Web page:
Stockton said the MPC's recent forecasting performance had been noticeably worse than prior to the crisis, and somewhat worse than that of outside forecasters, persistently over-predicting growth and under-predicting inflation.

Among the 21 suggestions in his 59-page review are the introduction of staff forecasts, more exchange with researchers, improved participation and promotion of highly qualified staff, and an openness about the details of individual forecasts.


The 148-page review of the BoE's liquidity framework by former co-CEO of JPMorgan Investment bank Bill Winters said the system was in general "robust and broadly fit for purpose".

Winters suggested ways of removing any remaining stigma for banks seeking liquidity through the discount window facility.

He also stressed that governance of the framework and the coordination between all parties involved could be improved, something the BoE's Court should ensure.

"It should be informed of the implications for monetary conditions of other liquidity operations, and have the opportunity to express views on such operations if those implications were likely to be material," he said.

The view chimes with concerns voiced by external policymaker Martin Weale, who has noted that the Funding for Lending Scheme, put in place by the Bank and the chancellor, had an impact on monetary conditions.

(Additional reporting by Steve Slater and Olesya Dmitracova, editing by Mike Peacock)

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Comments (6)
DR9WX wrote:
Why do we need inflation?

Inflation is a wealth transfer mechanism from the people to the owners of assets.

I can dumb this down to ‘millions of poor people funding the dozens of Financial Elites.’

Oops, I have answered my own question.

Seriously, we have lots of intelligent men in Banking / Central Banking / Government. Do they not understand counterfeiting and fraud? Or do they believe it is for the general good of us all?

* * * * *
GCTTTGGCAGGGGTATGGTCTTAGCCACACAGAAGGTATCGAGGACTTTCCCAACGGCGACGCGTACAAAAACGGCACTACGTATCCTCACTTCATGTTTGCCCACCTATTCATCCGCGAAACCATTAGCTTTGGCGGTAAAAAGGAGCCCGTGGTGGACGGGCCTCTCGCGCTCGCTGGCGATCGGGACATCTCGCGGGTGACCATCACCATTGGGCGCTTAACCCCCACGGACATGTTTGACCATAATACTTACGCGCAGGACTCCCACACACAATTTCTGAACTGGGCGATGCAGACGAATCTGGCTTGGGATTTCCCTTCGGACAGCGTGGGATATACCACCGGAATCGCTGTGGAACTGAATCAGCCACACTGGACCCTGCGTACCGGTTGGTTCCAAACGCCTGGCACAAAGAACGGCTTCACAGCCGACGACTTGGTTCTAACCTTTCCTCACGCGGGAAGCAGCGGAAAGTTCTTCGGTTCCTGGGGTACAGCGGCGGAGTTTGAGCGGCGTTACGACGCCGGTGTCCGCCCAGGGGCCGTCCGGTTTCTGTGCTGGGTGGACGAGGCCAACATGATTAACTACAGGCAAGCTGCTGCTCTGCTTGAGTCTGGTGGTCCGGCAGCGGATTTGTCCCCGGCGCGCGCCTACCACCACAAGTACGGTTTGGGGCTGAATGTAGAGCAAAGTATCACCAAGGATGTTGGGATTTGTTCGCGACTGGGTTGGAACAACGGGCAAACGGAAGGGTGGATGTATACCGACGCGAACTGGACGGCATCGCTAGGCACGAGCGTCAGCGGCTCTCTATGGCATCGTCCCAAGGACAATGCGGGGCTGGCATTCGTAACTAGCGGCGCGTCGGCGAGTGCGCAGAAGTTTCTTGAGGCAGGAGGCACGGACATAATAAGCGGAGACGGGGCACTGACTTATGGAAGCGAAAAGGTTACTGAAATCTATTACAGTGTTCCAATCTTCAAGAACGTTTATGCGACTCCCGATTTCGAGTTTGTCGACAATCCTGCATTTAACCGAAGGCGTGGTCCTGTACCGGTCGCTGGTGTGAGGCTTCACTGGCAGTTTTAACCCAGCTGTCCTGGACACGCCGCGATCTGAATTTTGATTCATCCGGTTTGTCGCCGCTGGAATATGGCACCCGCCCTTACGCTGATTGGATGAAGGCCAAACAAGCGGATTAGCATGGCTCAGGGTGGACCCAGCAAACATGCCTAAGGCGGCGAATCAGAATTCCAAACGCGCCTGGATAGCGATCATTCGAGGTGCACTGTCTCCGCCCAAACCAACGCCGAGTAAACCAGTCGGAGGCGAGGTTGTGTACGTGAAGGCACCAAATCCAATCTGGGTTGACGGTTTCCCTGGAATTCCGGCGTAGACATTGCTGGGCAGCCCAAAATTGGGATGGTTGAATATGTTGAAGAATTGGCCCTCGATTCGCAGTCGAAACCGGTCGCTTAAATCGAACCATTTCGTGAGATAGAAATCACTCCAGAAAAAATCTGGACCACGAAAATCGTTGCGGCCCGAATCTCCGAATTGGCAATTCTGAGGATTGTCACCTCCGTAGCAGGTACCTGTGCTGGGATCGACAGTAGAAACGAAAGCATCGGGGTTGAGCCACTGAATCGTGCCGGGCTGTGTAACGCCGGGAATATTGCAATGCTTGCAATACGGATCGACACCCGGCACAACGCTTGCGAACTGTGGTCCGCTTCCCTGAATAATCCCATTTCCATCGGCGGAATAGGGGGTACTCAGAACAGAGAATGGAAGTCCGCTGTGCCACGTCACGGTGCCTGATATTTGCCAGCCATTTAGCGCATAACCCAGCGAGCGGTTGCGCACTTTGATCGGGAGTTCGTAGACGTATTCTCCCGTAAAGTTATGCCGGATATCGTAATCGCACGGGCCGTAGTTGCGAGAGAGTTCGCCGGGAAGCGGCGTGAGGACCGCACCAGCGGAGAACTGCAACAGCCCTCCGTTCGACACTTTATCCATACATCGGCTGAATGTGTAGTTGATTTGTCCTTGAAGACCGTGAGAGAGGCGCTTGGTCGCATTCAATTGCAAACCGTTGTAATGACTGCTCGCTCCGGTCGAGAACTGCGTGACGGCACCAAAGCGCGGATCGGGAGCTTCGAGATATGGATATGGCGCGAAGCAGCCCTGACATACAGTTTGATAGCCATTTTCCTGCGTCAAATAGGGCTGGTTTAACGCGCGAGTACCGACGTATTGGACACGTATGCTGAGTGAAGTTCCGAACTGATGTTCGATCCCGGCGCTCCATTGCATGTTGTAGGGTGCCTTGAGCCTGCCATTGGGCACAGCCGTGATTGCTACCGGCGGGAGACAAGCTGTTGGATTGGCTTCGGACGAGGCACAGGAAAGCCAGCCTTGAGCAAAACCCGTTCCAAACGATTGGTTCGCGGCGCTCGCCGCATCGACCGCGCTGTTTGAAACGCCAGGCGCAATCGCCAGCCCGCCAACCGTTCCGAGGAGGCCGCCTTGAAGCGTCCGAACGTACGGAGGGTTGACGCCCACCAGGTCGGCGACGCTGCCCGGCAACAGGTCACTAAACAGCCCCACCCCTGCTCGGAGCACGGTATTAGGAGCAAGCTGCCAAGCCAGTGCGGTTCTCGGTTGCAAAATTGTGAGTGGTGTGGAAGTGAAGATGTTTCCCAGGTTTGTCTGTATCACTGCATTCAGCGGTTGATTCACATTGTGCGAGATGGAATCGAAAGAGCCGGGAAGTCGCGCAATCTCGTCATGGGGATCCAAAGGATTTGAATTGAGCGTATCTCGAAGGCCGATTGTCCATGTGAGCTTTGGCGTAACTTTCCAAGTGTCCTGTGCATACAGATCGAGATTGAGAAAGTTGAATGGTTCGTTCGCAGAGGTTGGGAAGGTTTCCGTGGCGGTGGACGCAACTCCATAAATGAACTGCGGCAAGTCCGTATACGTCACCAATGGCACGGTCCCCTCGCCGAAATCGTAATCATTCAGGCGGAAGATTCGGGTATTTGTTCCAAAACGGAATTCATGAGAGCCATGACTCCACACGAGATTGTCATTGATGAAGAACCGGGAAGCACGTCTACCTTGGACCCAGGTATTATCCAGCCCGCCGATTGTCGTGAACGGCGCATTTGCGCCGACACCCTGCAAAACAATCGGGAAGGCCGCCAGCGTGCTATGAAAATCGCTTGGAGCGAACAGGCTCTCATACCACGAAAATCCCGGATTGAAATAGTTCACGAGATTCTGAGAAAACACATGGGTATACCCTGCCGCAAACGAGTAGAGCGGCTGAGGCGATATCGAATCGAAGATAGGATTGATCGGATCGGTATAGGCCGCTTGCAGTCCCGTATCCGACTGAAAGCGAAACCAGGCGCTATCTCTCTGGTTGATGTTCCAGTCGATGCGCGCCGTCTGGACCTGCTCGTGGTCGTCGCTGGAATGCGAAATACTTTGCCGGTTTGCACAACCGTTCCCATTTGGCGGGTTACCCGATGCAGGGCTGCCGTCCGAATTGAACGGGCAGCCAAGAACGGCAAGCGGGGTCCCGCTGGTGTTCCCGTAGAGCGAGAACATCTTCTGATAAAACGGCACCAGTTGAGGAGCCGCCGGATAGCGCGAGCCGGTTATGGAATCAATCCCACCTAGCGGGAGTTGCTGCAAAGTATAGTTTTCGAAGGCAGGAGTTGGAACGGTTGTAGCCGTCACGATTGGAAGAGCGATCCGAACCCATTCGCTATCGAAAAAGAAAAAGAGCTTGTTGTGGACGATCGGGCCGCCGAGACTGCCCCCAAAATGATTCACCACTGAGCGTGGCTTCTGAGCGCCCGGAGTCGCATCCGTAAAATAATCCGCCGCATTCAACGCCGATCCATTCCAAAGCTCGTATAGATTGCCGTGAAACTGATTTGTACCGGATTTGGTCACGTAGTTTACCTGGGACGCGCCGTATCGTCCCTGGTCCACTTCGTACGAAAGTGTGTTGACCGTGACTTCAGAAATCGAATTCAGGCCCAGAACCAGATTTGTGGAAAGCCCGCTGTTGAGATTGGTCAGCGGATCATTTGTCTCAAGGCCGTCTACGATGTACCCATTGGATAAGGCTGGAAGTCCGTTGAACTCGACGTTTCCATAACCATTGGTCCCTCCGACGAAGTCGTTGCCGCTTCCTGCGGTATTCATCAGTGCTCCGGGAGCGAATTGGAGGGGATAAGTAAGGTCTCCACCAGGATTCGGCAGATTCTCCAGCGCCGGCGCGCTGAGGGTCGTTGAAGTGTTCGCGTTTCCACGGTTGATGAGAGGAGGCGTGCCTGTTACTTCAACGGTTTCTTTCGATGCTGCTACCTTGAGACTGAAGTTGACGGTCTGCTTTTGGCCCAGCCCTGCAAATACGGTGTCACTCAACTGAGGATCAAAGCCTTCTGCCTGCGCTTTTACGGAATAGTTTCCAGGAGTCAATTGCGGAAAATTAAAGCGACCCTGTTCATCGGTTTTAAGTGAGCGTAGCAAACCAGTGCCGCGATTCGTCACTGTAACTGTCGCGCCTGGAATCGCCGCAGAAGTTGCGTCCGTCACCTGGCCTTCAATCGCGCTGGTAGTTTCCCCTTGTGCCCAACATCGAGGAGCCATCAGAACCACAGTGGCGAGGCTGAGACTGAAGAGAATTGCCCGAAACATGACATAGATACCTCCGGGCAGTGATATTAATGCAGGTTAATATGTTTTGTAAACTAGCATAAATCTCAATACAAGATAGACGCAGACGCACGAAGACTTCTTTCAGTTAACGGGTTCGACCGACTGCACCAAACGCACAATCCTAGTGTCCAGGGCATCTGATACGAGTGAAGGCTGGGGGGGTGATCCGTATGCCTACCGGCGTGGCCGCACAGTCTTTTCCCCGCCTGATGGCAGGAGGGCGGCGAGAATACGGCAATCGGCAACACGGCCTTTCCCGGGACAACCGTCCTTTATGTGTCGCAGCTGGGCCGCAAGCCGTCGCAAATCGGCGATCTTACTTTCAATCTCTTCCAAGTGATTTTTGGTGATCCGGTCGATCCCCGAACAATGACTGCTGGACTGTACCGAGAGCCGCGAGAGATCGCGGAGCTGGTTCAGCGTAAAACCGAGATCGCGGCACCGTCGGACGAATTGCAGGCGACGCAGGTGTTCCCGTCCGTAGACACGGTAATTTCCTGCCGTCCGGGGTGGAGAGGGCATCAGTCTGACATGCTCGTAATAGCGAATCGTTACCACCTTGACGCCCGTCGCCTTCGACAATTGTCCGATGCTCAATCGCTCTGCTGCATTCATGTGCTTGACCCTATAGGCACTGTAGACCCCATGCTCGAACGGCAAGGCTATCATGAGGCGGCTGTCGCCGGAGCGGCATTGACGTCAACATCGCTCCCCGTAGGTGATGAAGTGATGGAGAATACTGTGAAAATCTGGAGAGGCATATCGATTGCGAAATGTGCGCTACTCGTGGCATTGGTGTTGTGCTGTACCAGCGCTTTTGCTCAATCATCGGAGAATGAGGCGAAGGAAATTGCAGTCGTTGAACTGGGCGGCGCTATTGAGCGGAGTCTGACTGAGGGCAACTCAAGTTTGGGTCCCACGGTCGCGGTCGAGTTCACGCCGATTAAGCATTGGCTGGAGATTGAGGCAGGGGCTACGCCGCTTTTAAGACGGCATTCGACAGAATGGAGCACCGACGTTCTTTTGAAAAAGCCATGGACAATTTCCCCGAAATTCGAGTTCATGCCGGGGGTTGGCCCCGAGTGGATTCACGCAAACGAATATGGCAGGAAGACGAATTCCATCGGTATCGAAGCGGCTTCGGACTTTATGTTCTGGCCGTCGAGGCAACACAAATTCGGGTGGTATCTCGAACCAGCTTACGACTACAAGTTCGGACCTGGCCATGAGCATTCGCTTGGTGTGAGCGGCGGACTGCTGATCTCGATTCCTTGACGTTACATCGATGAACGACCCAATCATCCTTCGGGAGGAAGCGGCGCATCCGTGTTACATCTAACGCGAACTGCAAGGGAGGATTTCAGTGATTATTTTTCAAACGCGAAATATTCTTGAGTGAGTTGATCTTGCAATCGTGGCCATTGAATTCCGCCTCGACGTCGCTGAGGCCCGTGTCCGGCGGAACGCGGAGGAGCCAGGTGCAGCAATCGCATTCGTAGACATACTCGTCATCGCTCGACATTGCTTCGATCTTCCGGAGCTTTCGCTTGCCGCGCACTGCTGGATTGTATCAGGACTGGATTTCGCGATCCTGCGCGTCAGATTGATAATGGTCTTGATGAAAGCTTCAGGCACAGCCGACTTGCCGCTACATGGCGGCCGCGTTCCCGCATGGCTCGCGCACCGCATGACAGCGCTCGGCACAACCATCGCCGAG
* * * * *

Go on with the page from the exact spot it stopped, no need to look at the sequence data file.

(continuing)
Let us see how this ends, 60 men versus 60 million people.

As always, do please carry on. This is absolutely fascinating.

Nov 02, 2012 12:51pm GMT  --  Report as abuse
DR9WX wrote:
Put this on your to do list.

Your target is :-

£100,000 for 3 bed detached homes with garages
(The wooden frame homes that are incredibly energy efficient.)

1% interest, fixed rate for 25 years
5% deposit
No fees

Nov 02, 2012 1:15pm GMT  --  Report as abuse
GlobalFamily21 wrote:
1. Affordable houses to the masses than free homes
2. Control and regulation of the banking and financial institutions
3. A new Global Economic System replacing the downtrodden former systems
4. Transparency than hidden agenda with respect to the dealings with the customers
5. Financial Discipline than Cuts
6. Growing Government sector enterprises as an alternative source of income and employment
7. Control and regulate the pricing strategies of the corporate sector
8. Regulation of the unscientific bonus Culture
9. Cap on the payment to the Corporate Executives
10. Reduce the gap between the top and bottom level employees
11. Insist statutory reserve for the banks until it reaches deposits and capital
12. More incentives to the cooperative banks than high-street banks
13. Unscientific credit rating should be replaced by systematic credit rating
14. Regulate the insurance sector
15. More power to the Central Bank

Nov 02, 2012 9:26pm GMT  --  Report as abuse